Thick and thin malaria smears, venous blood, and finger prick blood-onto-filter paper samples were collected at the time of enrolment. Smears were Giemsa-stained. Filter papers were air-dried and stored for genetic analysis. With enrolment occurring on day 0, subjects were followed actively on days 1, 2, 3, 7, 14, 21 and 28 at the clinic and passively by 24-hour availability of a study clinician to evaluate and treat study subjects. At all active and passive follow-up times malaria smears and filter paper strips were obtained and brief history and physical evaluations made to seek signs or symptoms of persistent or recrudescent malaria. When cases of in vivo resistance were identified rescue treatment with oral or parenteral quinine was used. Cases of severe malaria in any subject evaluated at any time, including the first three days after treatment and whether or not they were enrolled in the study, were fully evaluated and admitted for appropriate medical care including parenteral quinine.
Definition of in vivo resistance
In vivo data interpretation was done using WHO protocol for 14 and 28 days . Treatment outcome were categorized as adequate clinical and parasitological response at day 14 (ACPR14) or at day 28 (ACPR28), early treatment failure (ETF14 and ETF28), late clinical failure (LCF14 and LCF28) and late parasitological failure (LPF14 and LPF28).
DNA was extracted from dried filter paper blood samples by the "methanol method" as described and five microliters of template were used for polymerase chain reaction (PCR) .
Nested mutation specific PCR for the detection of pfcrt K76T and pfmdr-1 polymorphisms (CQ and AQ arms)
Nested PCR followed by restriction endonuclease digestion was used to detect pfcrt K76T and pfmdr-1 polymorphisms, as described. Samples that failed to yield an unequivocal result by the restriction digestion method were re-analysed by the nested mutation specific PCR method, as previously described.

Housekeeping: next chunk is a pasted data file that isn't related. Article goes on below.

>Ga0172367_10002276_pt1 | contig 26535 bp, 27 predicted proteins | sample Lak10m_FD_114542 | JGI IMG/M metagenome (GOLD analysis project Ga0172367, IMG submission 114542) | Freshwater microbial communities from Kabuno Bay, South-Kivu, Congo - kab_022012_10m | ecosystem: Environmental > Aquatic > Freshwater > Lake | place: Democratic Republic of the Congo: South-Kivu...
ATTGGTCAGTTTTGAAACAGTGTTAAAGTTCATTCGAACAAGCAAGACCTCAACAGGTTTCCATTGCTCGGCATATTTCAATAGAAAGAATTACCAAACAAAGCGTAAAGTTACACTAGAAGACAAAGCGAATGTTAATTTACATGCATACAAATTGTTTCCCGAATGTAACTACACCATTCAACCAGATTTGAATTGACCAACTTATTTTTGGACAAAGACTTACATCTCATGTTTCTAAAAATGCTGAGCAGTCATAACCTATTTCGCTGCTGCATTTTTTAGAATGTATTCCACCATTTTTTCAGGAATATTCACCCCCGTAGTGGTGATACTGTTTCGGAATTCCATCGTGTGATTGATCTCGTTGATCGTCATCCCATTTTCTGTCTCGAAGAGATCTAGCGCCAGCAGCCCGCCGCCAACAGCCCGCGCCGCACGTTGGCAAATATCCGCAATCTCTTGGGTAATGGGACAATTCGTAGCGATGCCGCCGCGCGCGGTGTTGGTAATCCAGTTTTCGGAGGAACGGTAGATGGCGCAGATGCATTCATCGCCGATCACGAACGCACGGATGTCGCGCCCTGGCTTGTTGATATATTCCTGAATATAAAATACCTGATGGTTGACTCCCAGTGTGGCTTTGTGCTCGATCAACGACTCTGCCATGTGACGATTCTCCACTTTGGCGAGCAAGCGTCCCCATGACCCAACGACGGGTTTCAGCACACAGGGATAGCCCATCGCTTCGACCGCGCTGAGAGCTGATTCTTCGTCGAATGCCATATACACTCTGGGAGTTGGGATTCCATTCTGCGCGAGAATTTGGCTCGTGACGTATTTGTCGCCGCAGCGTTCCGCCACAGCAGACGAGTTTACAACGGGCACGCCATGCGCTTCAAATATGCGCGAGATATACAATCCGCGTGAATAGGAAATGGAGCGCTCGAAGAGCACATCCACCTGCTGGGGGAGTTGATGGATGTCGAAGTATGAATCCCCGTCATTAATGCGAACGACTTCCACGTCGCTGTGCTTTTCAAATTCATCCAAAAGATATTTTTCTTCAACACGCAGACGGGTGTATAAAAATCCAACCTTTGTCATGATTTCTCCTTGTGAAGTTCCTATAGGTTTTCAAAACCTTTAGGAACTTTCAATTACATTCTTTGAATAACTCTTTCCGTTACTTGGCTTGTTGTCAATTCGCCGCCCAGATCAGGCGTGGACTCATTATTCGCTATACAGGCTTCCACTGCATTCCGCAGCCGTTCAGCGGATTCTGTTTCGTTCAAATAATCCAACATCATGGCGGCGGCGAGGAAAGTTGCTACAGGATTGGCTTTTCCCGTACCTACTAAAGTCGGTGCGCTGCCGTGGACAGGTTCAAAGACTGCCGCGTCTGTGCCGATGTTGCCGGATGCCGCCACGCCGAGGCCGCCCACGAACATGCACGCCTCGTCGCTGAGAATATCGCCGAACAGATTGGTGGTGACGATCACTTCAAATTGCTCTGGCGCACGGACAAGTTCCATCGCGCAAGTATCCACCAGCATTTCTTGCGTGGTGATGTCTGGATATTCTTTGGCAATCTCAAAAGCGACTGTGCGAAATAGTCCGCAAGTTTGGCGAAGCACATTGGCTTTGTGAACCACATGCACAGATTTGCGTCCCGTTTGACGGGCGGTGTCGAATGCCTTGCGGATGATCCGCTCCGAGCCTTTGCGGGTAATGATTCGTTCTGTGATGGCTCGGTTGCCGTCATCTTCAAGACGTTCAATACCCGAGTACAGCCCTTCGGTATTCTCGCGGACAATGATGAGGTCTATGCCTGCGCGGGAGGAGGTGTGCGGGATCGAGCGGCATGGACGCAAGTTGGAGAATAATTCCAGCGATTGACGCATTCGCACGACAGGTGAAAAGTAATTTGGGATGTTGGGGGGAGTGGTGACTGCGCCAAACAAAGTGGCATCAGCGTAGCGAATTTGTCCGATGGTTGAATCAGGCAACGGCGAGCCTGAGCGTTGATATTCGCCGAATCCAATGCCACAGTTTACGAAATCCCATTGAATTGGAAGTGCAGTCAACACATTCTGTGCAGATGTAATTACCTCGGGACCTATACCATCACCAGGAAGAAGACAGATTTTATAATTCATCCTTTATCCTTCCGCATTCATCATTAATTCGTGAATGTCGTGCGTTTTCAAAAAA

Molecular detection of dhfr and dhps mutations (SP arm)
Nested mutation-specific PCR and/or restriction digestion were performed according to published methods [16–18]. Because the dhfr mutations at codons 108, 51 and 59  and the dhps mutations at codons 437 and 540  have been suggested to be most associated with in vivo SP failure, the molecular analysis was focused on those mutations. Assays for all five mutations were performed on all in vivo resistant infections. Twice as many randomly selected pre-treatment infections were also included in the molecular analysis.
DNA was obtained from day 0 and failure days samples. Initial DNA was extracted using the "methanol method". Samples that failed to yield interpretable results were re-extracted using a Qiagen Kit (Valencia, CA, USA) according to the manufacturer's instructions. Day 0 and failure days alleles of the merozoite surface proteins msp-1, msp-2 [21, 22] and the microsatellite CA1 gene loci  were compared. A sample was classified as a true failure if it was recrudescent with all three markers. Cases that could not be resolved by this genotyping method were excluded from subsequent analyses. Molecular corrected ACPRs for day 14 and day 28 of follow up are hereafter designated as cACPR14 and cACPR28.